No Comments »

Trains, travel and tax – the week in politics

Week 16 to 21 March


Air Carwyn as Cardiff Airport has been named so  a 9% increase in the number of its passengers since it was bought for £52m  by the Welsh government last year. Since May 2013, the business has seen 10 months of continuous growth. By the end of March, managers hope to break the one million passenger mark for the financial year. Not only did the Welsh government put the capital in to purchase they also gave the airport a £10m loan repayable over a 12 year period for renovations. Remarkable what a lick of paint can do, eh.

Attempts to move the Valley lines from its Thomas the Tank infrastructure to a modern electric railway have hit the buffers. It’s a massive buffer indeed – cash.  It’s about who’s going to foot the bill.  Carwyn Jones said that Cameron’s lot had agreed to foot the bill. The other Jones who’s Welsh Secretary maintains that there are documents that prove that the Welsh government had agreed to pay for upgrade. The Fat Controller needs to take a grip (see

The Welsh Affairs committee are off an a ‘fact finding’ visit to Patagonia for  six days at a cost of £50,000. Hope it improves relations between Argentina and Wales. It might if the don’t mention the Malvinas. How comforting to know that the Welsh MPs are working diligently on behalf of the people.

Another Wales bill starts its passage in the Commons. It’s a bill to right the wrongs of the original devolution settlement. It’s the third. But rest assured there will be more to follow. (See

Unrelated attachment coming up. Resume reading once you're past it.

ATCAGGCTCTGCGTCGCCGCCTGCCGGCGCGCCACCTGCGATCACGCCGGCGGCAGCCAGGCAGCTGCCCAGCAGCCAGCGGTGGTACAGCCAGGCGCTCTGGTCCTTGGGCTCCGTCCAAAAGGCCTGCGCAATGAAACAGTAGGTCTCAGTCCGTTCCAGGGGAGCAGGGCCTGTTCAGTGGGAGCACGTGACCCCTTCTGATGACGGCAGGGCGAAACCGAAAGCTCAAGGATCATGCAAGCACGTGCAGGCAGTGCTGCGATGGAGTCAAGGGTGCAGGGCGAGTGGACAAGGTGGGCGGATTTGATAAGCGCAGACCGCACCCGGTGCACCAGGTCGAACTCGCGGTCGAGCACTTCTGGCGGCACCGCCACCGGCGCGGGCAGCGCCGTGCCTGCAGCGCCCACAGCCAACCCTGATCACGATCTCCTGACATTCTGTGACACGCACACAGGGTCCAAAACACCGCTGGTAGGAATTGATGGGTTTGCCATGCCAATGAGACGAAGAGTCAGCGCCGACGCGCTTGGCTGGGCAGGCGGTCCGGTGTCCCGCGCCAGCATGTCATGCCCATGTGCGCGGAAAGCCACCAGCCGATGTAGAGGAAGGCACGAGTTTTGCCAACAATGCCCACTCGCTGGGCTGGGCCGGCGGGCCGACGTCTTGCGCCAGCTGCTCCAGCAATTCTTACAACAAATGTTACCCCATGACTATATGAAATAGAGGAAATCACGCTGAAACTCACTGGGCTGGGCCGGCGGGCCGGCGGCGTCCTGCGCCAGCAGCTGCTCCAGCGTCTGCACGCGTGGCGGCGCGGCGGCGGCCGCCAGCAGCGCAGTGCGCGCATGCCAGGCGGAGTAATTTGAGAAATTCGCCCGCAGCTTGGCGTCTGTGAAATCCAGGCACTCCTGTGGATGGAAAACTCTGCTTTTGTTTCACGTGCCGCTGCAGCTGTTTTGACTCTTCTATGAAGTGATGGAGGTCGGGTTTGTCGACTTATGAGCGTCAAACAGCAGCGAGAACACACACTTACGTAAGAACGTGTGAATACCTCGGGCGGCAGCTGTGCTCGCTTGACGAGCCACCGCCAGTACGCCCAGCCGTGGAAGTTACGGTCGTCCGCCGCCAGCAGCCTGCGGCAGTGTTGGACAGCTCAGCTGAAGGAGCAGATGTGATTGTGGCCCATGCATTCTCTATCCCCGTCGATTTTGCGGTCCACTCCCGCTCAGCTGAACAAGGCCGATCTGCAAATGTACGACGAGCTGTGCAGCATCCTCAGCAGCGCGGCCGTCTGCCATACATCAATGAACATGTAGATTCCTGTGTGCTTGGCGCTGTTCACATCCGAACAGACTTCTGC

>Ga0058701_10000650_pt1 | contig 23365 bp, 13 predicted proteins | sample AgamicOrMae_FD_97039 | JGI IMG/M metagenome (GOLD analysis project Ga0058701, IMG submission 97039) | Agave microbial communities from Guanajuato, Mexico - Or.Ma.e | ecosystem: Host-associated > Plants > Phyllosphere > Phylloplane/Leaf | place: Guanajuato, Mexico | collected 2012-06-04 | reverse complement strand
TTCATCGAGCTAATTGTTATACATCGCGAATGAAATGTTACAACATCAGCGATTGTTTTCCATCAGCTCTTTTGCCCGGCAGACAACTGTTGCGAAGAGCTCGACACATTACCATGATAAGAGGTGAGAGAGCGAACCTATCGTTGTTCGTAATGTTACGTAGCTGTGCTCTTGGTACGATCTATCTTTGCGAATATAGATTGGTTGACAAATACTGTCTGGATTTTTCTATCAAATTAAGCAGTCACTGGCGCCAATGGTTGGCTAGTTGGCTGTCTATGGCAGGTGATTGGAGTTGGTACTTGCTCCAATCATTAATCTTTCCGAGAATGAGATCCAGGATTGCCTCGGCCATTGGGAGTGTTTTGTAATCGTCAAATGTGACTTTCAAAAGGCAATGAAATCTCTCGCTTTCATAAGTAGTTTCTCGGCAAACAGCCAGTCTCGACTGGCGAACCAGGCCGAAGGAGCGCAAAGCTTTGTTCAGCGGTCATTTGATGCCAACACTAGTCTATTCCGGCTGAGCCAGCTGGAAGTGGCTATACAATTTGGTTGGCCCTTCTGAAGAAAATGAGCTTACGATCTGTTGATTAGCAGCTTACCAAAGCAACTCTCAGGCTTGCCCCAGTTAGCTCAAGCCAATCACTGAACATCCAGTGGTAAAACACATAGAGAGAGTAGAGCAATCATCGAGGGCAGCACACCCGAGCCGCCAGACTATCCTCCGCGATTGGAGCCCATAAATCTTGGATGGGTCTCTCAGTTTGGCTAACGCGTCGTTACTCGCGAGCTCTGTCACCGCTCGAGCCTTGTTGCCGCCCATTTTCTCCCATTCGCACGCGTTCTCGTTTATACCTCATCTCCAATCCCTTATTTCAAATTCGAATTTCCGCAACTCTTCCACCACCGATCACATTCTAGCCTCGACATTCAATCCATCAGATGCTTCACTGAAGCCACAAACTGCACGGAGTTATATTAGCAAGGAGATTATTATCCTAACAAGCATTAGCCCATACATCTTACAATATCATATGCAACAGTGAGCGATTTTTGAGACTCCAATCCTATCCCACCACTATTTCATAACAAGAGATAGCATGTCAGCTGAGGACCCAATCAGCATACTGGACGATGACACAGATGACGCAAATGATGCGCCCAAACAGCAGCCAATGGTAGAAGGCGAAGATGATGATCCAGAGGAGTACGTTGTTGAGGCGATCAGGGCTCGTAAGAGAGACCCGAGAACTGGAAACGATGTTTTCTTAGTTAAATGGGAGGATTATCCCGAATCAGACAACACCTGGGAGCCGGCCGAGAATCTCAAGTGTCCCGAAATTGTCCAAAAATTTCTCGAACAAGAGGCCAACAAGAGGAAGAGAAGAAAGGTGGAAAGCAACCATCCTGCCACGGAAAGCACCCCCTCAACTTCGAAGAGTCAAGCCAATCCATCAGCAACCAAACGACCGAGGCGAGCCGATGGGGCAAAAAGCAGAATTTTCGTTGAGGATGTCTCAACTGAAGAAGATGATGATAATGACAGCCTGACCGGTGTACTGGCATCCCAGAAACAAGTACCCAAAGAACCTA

The budget was announced on Wednesday. In all the excitement for the affluent grey voter, what was overlooked is that the cuts to public services continue unabated. So many those very same grey voters are dependent on will vanish in the next few years. Vanish never to return. (See

Ed Miliband attends the Scottish Labour Conference to try to save the Union. His pitch will be Scottish independence and a Tory win at the next UK election would force the country into a “race to the bottom”. He will argue that Scotland and the rest of the UK will compete on cutting taxes and wages to compete globally. Meanwhile, Labour are promising to give Scotland power to vary tax rates by up to 15p in the pound, giving Scotland control of three quarters of the 20p basic rate of income tax. Devolving housing benefit to abolish the under-occupancy penalty, which opponents have dubbed the “bedroom tax” and giving the Scottish Parliament control over the administration of its own elections. Hardly a package that will quicken the blood like “Cry freedom.”



Scottish referendum

Panelbase/NewsNetScotland YES 40%, NO 45%, don’t know 15%.

This is the narrowest lead yet for the No side. It is entirely consistent with the 14 polls conducted since Christmas which show the Yes vote on about 42% after you exclude the “Don’t Knows”. There is no doubt that that the No’s lead is narrowing. The intervention of the Chancellor and the Governor of the Bank of England on the currency  debate did not reverse the trend.  Clearly, things will liven up more between now and September, the Unionists  will have to be a lot more specific on what they’re going to offer on Devo-Max if they are to gain back momentum.


European elections YouGov/Times. CON 24%, LAB 32%, LDEM 10%, UKIP 23%, GRN 5%.


ComRes/Indep/S Mirror CON 32%(nc), LAB 35%(-2), LDEM 9%(nc), UKIP 16%(+1).

YouGov/Sunday Times          CON 33%, LAB 40%, LDEM 8%, UKIP 12%.

Opinium/Observer                   CON 30%(+1), LAB 35%(+1), LDEM 10%(nc), UKIP 16%(-3).





This entry was posted by Gareth Hughes on at and is filed under Blog Post. You can follow any responses to this entry through the RSS 2.0 feed. You can leave a response, or trackback from your own site.

Leave a Reply

XHTML: You can use these tags: <a href="" title=""> <abbr title=""> <acronym title=""> <b> <blockquote cite=""> <cite> <code> <del datetime=""> <em> <i> <q cite=""> <strike> <strong>